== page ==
Clean Habits: Bryan Dayton

Our chat with this Colorado restauranteur

Bryan Dalton
Bryan Dayton, the owner and beverage director of two restaurants is also an avid high-altitude runner.

Updated Jul 6, 2017 @ 10:54 am

Bryan Dayton may be the co-owner and beverage director of Oak at Fourteenth in Boulder and Acorn in Denver, Colorado, but that doesn’t mean he’s kicking back with a big glass of biodynamic Pinot Noir all day.

Bryan is a high-altitude runner by day and a restaurateur by night. After a day of training for races like the Leadville 100 (that’s 100 miles of extreme Colorado Rockies terrain), he’s in his restaurants sourcing from as many local farmers, breweries, wineries and distilleries as possible. Read on for his thoughts on the quest for zero food waste and running in the snow.

What’s a typical day of eating like for you?

I eat different things every day, but I love roasted Boulder Natural chicken and basil whipped potatoes paired with a nice glass of Muga Tempranillo. Since I run a lot, I also have a few favorite post-run meals. In the winter after long runs, I love pho with steak and meatballs, and on long runs in the summer I will daydream of salt and vinegar chips. For something light and local, we always have our shaved apple and kale salad on the menu.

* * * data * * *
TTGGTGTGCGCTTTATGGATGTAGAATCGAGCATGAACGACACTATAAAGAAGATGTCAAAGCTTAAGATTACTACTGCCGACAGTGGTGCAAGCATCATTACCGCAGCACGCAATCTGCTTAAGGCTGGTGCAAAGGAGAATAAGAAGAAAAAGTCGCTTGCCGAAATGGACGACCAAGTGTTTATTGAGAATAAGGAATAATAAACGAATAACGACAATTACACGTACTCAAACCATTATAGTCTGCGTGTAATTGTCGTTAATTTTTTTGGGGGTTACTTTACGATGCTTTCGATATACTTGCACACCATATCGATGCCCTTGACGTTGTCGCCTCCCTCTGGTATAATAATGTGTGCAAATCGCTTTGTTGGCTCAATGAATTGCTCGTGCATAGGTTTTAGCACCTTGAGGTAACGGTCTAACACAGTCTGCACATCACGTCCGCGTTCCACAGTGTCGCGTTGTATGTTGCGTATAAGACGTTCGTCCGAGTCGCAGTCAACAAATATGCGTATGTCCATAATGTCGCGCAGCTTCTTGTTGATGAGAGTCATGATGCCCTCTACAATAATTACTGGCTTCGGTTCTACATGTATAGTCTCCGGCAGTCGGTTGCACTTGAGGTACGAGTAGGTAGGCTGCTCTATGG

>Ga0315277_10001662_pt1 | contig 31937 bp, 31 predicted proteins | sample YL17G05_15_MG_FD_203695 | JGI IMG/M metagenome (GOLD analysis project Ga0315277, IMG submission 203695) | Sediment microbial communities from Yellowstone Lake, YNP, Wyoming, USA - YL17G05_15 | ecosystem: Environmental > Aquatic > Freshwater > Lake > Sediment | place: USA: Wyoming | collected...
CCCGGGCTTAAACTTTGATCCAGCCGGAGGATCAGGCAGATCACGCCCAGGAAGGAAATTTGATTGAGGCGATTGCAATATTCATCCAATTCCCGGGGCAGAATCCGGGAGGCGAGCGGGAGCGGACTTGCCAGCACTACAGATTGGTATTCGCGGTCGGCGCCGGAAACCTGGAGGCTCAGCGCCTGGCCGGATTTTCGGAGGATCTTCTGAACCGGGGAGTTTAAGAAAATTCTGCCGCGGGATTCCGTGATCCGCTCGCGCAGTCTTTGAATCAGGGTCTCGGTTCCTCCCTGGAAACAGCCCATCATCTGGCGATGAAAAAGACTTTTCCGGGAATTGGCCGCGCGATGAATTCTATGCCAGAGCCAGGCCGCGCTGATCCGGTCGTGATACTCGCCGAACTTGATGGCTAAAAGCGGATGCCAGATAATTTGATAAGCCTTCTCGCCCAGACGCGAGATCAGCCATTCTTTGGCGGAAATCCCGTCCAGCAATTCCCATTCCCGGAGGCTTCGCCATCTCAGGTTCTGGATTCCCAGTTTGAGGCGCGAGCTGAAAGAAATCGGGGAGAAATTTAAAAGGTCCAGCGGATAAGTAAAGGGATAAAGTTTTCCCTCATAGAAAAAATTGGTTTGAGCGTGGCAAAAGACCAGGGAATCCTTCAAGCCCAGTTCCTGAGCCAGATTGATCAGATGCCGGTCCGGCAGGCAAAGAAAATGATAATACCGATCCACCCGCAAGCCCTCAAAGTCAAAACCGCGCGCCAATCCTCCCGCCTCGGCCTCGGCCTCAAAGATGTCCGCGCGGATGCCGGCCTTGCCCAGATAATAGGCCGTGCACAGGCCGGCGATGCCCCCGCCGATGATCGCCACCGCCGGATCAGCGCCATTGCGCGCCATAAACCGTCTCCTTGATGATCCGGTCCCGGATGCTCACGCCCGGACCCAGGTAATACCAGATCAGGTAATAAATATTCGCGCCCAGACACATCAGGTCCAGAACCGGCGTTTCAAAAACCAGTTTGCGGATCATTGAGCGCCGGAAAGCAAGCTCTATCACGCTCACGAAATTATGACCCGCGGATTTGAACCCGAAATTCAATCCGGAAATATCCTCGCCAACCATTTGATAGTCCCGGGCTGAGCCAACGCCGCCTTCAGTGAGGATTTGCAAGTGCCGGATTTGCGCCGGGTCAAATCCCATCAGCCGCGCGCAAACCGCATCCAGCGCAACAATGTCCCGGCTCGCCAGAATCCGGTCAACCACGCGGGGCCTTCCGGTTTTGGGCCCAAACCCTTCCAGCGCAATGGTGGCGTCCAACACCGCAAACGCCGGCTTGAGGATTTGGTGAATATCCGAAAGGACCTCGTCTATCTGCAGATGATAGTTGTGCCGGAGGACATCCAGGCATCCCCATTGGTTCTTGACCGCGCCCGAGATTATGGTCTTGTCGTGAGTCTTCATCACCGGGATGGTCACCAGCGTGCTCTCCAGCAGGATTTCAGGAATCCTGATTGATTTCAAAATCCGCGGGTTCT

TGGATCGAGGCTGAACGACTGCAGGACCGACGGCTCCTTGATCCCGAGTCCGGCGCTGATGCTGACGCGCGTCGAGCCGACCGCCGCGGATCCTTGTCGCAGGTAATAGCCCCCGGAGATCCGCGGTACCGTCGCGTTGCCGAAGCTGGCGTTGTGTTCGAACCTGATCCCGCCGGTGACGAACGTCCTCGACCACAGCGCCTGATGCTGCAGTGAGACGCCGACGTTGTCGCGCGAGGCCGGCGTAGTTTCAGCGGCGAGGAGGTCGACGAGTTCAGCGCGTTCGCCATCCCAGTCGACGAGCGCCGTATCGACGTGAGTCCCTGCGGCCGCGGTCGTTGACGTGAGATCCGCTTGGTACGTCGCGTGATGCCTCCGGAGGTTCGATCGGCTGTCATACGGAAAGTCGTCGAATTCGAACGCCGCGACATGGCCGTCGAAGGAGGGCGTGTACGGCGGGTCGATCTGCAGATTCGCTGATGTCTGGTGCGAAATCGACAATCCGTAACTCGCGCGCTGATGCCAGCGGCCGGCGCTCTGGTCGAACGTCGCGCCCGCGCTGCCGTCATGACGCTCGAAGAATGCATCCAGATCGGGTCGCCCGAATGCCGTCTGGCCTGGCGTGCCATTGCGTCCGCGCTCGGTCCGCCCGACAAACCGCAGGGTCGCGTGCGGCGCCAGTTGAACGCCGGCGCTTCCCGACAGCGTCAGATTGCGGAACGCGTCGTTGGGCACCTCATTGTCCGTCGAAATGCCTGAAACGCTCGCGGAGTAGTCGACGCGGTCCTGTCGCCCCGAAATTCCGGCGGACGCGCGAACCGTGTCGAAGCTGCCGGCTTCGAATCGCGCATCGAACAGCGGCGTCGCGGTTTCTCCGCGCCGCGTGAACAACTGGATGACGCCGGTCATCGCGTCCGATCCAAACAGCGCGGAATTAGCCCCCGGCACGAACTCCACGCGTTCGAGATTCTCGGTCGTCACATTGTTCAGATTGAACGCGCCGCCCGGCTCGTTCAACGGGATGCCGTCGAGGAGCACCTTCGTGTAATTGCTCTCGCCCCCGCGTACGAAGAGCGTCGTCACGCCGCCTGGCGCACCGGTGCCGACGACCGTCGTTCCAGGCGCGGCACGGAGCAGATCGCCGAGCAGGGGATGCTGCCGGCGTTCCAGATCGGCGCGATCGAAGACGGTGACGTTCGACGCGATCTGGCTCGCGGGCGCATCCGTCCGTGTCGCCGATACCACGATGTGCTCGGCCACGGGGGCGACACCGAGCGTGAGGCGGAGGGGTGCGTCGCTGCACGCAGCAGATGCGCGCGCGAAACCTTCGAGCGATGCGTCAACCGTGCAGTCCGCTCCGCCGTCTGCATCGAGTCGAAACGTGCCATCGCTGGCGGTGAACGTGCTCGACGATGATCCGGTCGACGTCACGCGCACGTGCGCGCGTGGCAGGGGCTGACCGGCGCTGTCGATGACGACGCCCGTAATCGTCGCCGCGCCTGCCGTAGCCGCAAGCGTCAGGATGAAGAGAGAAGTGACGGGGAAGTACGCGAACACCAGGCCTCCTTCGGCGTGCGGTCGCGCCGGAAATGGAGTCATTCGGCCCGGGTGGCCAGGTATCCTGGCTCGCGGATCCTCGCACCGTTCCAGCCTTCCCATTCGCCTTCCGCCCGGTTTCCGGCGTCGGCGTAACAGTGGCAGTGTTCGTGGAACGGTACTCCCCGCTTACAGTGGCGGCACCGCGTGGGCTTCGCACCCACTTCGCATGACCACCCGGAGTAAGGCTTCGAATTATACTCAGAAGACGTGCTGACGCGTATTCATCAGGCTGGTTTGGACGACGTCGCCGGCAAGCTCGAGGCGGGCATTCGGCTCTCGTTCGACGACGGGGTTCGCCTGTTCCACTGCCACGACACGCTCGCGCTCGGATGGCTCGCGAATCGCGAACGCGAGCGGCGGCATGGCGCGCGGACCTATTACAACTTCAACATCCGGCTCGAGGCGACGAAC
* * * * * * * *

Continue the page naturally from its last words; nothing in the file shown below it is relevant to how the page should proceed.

The interior of Oak at Fourteenth
Grab a seat at Oak at Fourteenth for your chance to meet Bryan in person!

Can you tell us about life as a hardcore runner?

I’m a longtime runner. During the summer months I run high altitude trails (Bear Peak is a favorite) seven days a week, and during the winter I generally cut down to four to five days a week, plugging 3/8-inch hex screws into my running shoes to get through the snow. I’ve been incorporating more weights into my workout routine for strength training, too.

How do you incorporate sustainability into your life?

We try as much as possible to reduce water waste in the restaurants. Water is a constant issue—not only in California but also in Colorado—so reducing water usage is a big initiative for us. We also try to achieve zero food waste in the restaurant by utilizing as much of each ingredient as possible. For example, when we cook pumpkin to make our pumpkin spice soup, we take the juice that comes from it and use that in the sodas we make in-house. All of the purveyors we work with are sustainable. I try to ride my bike as much as possible, too.